Feeds

Iran president's weblog spews malware - false

Farsi-cal

The Essential Guide to IT Transformation

Reports that the new website of the President of Iran is trying to install malicious scripts on the PCs of visiting infidels are almost certainly the result of a false alarm by security packages rather than a hostile attack.

The new weblog of Iranian President Mahmoud Ahmadinejad made a splash in Western media when it launched earlier this week.

In the first posting on the site, the bricklayer-look-alike-turned-Persian-President talks about his early childhood in a village west of Tehran, his admiration for the leader of the Islamic revolution Ayatollah Khomeini and his antipathy for US foreign policy, particularly referencing the "Great Satan's" attempts to overthrow Iran's government and support for Israel. The weblog site - www.ahmadinejad.ir - is available in Farsi, Arabic, English and French and contains links for RSS fields as well as a picture gallery of the leader himself.

Commentators were quick to note the continuing internet censorship by the Iranian government, pointing to a recent campaign targeting dissident bloggers. Others pointed to the site's sloppy design which "failed all of the standard validation tests", The Telegraph notes.

Meanwhile, an Israeli blogger reports that browsing on the site generated a security alert from her Norton Internet Security software. Symantec's popular consumer security package reported that the site was attempting to exploit a vulnerability in Internet Explorer, as part of a potential malware attack, when Yael K, who maintain her own blog on immigrating to Israel, visited links from the President of Iran's website. She suggests the attack may be targeted specifically at surfers visiting the site from Israel.

Symantec is yet to respond to our requests for comment on the alert generated by its firewall software. But other security experts we asked found no evidence of malicious behaviour on the site.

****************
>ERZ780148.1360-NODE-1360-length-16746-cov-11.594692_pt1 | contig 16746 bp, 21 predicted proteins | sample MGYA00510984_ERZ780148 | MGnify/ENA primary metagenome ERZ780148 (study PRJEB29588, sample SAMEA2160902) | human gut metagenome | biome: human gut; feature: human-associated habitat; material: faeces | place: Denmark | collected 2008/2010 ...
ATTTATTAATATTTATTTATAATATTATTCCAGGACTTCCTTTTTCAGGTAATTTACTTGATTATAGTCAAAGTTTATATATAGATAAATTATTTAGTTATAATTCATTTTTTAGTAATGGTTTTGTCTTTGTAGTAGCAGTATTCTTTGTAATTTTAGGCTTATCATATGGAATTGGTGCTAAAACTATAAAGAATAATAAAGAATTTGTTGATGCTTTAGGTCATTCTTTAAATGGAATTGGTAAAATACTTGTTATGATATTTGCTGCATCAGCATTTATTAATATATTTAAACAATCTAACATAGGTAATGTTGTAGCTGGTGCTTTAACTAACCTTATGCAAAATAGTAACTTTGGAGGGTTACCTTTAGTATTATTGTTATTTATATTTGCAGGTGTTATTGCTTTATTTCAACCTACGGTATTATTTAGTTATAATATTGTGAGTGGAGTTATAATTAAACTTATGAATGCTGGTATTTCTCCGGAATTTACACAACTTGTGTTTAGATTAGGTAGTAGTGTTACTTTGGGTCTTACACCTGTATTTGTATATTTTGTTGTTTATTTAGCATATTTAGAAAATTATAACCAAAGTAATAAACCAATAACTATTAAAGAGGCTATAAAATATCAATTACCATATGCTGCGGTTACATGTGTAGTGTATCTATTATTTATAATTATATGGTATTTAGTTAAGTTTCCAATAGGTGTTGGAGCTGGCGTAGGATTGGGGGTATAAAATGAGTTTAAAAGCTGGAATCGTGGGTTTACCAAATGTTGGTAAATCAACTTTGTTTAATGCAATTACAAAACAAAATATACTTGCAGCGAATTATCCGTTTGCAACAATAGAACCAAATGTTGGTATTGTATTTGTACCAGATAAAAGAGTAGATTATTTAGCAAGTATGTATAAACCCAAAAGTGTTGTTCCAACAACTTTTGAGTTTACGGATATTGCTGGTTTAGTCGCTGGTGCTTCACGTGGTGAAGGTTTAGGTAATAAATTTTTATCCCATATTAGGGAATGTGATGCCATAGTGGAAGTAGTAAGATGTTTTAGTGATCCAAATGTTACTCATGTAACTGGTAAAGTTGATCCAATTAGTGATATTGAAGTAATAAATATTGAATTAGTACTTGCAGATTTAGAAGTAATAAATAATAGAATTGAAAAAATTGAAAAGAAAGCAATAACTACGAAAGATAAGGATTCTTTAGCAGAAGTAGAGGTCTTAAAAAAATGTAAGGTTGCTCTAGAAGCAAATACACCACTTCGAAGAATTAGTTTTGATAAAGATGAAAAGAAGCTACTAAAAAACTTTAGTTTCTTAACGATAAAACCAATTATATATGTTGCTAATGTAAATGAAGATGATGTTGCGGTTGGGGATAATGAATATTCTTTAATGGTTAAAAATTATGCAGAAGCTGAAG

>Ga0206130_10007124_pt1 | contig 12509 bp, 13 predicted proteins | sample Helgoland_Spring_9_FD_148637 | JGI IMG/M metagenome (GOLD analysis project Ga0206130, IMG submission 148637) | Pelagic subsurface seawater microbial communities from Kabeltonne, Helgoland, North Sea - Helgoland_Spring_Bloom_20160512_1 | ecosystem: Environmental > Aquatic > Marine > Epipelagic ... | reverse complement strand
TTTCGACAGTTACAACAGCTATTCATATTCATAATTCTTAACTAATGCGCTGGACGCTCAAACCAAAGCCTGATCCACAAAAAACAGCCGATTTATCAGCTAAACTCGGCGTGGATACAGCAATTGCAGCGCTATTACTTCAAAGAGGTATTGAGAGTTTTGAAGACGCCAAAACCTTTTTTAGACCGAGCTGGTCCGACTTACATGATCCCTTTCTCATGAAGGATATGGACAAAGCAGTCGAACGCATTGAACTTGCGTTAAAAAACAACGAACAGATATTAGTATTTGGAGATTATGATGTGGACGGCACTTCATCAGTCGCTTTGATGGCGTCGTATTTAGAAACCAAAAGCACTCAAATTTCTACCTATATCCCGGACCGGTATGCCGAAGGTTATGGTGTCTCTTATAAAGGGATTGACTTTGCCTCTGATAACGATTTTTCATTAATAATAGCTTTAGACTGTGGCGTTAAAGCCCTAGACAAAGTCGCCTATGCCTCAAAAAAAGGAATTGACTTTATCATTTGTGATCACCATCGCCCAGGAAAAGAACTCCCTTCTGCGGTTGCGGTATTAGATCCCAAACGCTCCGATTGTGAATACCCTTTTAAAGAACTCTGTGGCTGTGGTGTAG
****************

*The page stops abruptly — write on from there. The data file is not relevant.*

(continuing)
"The most likely explanation is that there is some scripting on the site that, although not malicious, triggers an alert from Symantec's firewall software," said Carole Theriault, senior security consultant at UK-based net security firm Sophos.

"It is possible that malicious content has once been on the site, but has since been removed. It is also theoretically possible, though very unlikely in our opinion, that the malicious content targeted visitors from an Israeli address," she added. ®

Build a business case: developing custom apps

More from The Register

next story
14 antivirus apps found to have security problems
Vendors just don't care, says researcher, after finding basic boo-boos in security software
'Things' on the Internet-of-things have 25 vulnerabilities apiece
Leaking sprinklers, overheated thermostats and picked locks all online
iWallet: No BONKING PLEASE, we're Apple
BLE-ding iPhones, not NFC bonkers, will drive trend - marketeers
Only '3% of web servers in top corps' fully fixed after Heartbleed snafu
Just slapping a patched OpenSSL on a machine ain't going to cut it, we're told
How long is too long to wait for a security fix?
Synology finally patches OpenSSL bugs in Trevor's NAS
Secure microkernel that uses maths to be 'bug free' goes open source
Hacker-repelling, drone-protecting code will soon be yours to tweak as you see fit
Israel's Iron Dome missile tech stolen by Chinese hackers
Corporate raiders Comment Crew fingered for attacks
Tor attack nodes RIPPED MASKS off users for 6 MONTHS
Traffic confirmation attack bared users' privates - but to whom?
Roll out the welcome mat to hackers and crackers
Security chap pens guide to bug bounty programs that won't fail like Yahoo!'s
prev story

Whitepapers

Implementing global e-invoicing with guaranteed legal certainty
Explaining the role local tax compliance plays in successful supply chain management and e-business and how leading global brands are addressing this.
Consolidation: The Foundation for IT Business Transformation
In this whitepaper learn how effective consolidation of IT and business resources can enable multiple, meaningful business benefits.
Backing up Big Data
Solving backup challenges and “protect everything from everywhere,” as we move into the era of big data management and the adoption of BYOD.
Boost IT visibility and business value
How building a great service catalog relieves pressure points and demonstrates the value of IT service management.
Why and how to choose the right cloud vendor
The benefits of cloud-based storage in your processes. Eliminate onsite, disk-based backup and archiving in favor of cloud-based data protection.